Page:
The Food Hall/Wine cellar
It’s been a while since I’ve been addicted to something but on trips to New York I will always be a Dean & Deluca regular if only for a salad swiftly followed by a bar of Mast Brothers chocolate. Apart from the gourmet level of chocolatedom I can feel like “wow look how cool that candy wrapper looks!!!” and everything’s alright with the world (for just a moment). Undoubtedly many frogs have turned into princes under the beautiful packaging and the shelves of Fallon & Byrne are proof of this. The ground floor houses a comprehensive fool hall while upstairs the dining room is one of the finest in the city, no stuffy nonsense and good food. They do a good Tom Collins and the sea bream is light enough to leave room for the divine chocolate truffle torte. On the ground floor they serve a great range of salads, soups and sandwiches through until late evening. My tip is to choose a sandwich, on the ground floor and then take it downstairs to the comfy couch in the wine cellar in the basement and order a relaxing glass of wine. Fallon & Byrne, 11-17 Exchequer Street, Dublin 2 (Tel +353 1 472 1000)

The Fashion
I have to point out that my recent history with Indigo & Cloth is a dangerous one. In the past whenever I’ve needed to find “the magic piece” for my boyfriend or a travel article for such and such magazine I’ve ended up splurging on one or more of their things. Another gem on South William Street, the boutique carries a comprehensive range of menswear from names such as S.N.S Herning, Our legacy, Oliver Spencer, One Nine Zero Six, Norse Projects as well as a smaller range of brands for women and covetable hard to find acessoreis and magazines It’s where you’ll find titles like It’s Nice That and Thread magazine and the best bespoke wool blankets (each one is unique and fashioned from leftover threads in the process of making Irish tweed). Not surprisingly business has been brisk for Indigo & Cloth owner Garrett Pitcher. Yes Dublin is not short of new stores but it’s also not short of clued in shoppers who appreciate Indigo and Cloth’s selection. Indigo and Cloth, Basement 27,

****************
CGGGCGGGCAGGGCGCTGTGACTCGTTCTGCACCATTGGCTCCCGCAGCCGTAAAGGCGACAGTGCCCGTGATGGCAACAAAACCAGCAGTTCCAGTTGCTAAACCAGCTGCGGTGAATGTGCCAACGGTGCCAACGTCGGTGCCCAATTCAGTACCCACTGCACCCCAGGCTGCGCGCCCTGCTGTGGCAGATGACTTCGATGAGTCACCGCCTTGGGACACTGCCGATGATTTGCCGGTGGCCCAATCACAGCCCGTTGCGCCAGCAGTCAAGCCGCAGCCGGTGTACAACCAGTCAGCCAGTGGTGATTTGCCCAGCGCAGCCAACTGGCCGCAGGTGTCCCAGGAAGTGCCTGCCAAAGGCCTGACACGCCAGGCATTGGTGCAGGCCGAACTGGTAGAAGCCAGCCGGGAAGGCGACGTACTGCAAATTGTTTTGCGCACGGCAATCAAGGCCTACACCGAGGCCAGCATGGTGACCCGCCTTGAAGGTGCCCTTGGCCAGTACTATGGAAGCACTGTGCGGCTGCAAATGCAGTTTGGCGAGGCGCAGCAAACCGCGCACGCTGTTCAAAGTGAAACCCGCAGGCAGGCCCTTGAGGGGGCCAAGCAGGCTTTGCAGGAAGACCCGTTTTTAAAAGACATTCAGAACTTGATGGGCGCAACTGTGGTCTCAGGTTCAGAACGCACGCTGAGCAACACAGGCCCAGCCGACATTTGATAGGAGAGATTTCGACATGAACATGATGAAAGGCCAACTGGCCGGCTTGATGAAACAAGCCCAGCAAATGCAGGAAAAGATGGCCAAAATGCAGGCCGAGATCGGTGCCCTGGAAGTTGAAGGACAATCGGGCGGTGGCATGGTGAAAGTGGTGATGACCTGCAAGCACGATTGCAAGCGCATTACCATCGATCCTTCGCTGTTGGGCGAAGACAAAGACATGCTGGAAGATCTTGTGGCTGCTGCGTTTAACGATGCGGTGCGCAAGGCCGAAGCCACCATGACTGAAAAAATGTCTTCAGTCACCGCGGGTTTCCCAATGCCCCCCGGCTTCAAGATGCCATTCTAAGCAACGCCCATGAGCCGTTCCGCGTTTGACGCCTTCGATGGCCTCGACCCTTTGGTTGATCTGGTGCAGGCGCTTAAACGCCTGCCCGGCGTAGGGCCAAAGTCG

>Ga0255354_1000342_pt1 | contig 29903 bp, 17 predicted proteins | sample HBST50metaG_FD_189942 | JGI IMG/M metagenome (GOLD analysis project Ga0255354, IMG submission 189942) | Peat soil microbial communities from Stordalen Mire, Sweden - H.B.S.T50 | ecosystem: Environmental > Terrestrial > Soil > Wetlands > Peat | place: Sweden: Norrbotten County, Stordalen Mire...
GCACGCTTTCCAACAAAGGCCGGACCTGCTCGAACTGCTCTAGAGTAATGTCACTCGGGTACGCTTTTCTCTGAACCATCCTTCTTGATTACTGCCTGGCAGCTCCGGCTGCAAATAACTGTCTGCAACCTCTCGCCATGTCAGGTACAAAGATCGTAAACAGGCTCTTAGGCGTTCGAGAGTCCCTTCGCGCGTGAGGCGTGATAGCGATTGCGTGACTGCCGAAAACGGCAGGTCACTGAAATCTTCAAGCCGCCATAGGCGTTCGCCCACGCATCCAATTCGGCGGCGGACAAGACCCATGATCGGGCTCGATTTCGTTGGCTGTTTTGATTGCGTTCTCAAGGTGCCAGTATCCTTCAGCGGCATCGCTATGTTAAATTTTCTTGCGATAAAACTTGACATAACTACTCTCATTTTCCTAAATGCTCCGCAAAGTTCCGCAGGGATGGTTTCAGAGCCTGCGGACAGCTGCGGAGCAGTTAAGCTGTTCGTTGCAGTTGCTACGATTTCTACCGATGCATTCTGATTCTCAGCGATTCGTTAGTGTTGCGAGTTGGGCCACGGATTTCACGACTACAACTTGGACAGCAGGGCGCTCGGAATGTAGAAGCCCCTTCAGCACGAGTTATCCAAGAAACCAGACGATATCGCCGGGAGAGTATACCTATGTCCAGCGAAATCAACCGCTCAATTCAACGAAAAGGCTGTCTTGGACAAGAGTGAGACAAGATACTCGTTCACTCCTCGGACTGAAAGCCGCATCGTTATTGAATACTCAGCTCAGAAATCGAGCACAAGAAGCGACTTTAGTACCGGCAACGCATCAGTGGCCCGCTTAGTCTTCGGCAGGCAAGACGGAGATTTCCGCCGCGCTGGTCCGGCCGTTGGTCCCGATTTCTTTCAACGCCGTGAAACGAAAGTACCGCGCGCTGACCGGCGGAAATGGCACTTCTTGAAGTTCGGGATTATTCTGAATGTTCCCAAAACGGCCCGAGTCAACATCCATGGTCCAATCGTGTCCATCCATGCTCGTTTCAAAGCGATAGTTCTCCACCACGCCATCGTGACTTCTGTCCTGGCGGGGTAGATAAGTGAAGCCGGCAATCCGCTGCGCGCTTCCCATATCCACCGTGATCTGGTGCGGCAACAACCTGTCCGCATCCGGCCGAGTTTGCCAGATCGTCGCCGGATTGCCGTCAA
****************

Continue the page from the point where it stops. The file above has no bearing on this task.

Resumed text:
South William Street,
Dublin 2 (tel: +353 1 6706403)

On that, I’ll let you go, but remind me to talk to you about the average level of fashion cool in Dublin, OK? I think it’s worth its own post. In the meantime if you’ve tried any of the aforementioned let me know how you got on.